Vega v. Feliciano

No. 5046 | Supreme Court of Puerto Rico | Mar 13, 1931

Mr. Justice Wolf

delivered the opinion of the Conrt.

Bernard L. Levy, creditor of Jnan Rabassa, deceased, made application to the District Conrt of Mayagüez for the *933appointment of a judicial administrator. The latter took possession of certain effects of the deceased and sold them under the direction of the court. Sometimes before the action of Bernard L. Levy, José Feliciano, another creditor, brought suit against the succession of Rabassa, and obtained an attachment on the goods subsequently sold by the judicial administrator. Feliciano intervened in the administration proceeding and set up facts to show a preference. The district court found in favor of the preference of Feliciano, and ordered the administrator not to pay out any money until the preference of Feliciano was paid. The first assignment is to the effect that the court erred in holding that the administrator acted illegally in taking possession of and selling the effects that belonged to Rabassa. We do not see that the court held that the administrator illegally sold and took possession, of the goods. The final order simply prevents the administrator from paying out any money until the preference of Feliciano was paid. One of the points of the appellants is that Feliciano, through his attorney, took part in the administration and inventory and acted as expert or assessor in valuing the goods and was one of the bidders at the sale, all without a protest on his part, and that the claim of Feliciano was not mentioned. The idea, apparently, is that Feliciano consented to the administration. We agree with the appellee that the foregoing exposition of the acts or failures of Feliciano belongs rather to the second assignment of error. Discussing the error somewhat as the appellant assigned it, we may say that in the first instance probably no one knew the value of the estate, and Feliciano did not find it necessary to take any action until the auction sale was made. He máy have assumed that he was covered by the lien of his attachment. The court below held, appellee maintains, and this seems to be the law, that a judicial administration does not act like an adjudication in bankruptcy, nor is there anything to cause a pro-rata distribution among *934creditors (prorrateo). In the majority of the cases there is an assumption that the estate is solvent.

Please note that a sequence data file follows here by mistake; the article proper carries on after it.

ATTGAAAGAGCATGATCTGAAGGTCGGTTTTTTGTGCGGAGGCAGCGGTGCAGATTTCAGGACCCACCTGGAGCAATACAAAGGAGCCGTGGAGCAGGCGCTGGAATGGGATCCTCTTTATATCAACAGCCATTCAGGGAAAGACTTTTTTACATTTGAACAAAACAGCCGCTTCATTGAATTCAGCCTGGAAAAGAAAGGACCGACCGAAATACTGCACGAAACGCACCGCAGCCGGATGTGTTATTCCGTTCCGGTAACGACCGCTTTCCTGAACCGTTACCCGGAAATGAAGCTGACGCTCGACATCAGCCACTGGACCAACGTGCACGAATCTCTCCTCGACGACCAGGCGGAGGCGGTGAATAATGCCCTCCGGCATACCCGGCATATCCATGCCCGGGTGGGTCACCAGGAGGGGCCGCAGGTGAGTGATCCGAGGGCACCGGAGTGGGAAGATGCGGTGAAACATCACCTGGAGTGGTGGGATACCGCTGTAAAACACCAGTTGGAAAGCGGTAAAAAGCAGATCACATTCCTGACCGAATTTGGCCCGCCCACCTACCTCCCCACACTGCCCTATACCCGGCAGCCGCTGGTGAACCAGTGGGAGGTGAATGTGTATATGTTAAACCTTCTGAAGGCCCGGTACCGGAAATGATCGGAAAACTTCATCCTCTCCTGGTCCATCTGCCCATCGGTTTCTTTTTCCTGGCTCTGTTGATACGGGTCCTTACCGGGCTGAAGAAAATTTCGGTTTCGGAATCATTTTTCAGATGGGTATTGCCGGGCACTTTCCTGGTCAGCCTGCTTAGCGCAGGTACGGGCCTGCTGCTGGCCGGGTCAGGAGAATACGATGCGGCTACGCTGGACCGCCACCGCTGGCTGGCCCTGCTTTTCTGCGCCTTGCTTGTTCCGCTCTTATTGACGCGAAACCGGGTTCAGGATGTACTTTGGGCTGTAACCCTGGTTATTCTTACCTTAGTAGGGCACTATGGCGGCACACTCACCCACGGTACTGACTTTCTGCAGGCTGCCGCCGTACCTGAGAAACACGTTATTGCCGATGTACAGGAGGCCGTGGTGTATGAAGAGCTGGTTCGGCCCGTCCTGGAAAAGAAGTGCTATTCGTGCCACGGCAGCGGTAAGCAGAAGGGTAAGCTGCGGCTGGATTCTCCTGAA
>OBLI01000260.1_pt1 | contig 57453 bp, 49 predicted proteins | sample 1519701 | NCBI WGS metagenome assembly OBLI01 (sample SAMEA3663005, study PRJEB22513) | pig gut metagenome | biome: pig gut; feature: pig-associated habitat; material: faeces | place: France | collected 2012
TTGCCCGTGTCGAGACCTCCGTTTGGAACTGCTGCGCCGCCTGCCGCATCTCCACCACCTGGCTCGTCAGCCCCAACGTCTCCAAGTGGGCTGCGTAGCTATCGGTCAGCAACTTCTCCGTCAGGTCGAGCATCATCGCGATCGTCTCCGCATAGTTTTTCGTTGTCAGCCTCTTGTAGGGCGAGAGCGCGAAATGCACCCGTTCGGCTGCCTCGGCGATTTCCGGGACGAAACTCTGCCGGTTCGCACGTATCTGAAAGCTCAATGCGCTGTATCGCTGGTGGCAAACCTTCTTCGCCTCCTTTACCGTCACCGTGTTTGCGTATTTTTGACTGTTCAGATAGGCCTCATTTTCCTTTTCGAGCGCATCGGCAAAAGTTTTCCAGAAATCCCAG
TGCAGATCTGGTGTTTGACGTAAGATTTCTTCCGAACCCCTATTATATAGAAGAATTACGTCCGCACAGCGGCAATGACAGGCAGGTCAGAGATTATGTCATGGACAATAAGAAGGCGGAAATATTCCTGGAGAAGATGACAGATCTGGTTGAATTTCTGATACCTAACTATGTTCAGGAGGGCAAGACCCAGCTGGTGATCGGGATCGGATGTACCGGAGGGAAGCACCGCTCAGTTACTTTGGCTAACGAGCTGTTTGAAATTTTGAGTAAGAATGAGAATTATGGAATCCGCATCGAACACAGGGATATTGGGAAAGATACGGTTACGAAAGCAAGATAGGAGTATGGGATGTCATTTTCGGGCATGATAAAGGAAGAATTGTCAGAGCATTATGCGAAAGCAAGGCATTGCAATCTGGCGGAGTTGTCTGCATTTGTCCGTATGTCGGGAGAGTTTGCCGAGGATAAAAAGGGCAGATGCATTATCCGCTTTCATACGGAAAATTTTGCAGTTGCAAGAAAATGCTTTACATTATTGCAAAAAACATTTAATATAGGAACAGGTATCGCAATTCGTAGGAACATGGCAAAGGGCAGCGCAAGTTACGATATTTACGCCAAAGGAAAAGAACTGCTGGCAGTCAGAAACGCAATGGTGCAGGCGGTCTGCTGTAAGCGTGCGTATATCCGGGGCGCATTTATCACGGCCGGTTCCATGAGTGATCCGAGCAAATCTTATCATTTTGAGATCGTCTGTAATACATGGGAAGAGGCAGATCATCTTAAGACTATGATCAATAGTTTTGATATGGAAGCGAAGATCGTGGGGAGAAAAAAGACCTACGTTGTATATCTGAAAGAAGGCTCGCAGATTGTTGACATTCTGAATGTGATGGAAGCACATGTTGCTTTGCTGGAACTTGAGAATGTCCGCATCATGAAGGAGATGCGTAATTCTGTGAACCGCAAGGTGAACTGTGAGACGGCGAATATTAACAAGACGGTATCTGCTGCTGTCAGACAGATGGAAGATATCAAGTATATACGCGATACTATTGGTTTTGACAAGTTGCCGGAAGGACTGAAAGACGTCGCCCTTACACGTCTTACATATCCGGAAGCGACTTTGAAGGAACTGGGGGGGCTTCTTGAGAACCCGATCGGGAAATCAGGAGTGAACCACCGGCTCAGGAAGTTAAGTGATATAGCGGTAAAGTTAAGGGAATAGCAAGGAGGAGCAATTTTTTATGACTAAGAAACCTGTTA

The second assignment of error sets up, in effect, that Feliciano was estopped by his acts from claiming a preference. As partially indicated before, we find nothing in the record to sustain this contention. Feliciano had a right to assume that the administrator would proceed according to the law and pay a preferred debt. We can not see it makes any difference that the marshal or the administrator was put to some trouble by the silence or non-action of Feliciano. Neither the officials of the court nor the creditors were placed in a worse situation than would have arisen if Feliciano had insisted upon his preference earlier in the proceedings. No such insistence was necessary.

We find no estoppel and no error in the action of the court, and the order appealed from will be affirmed.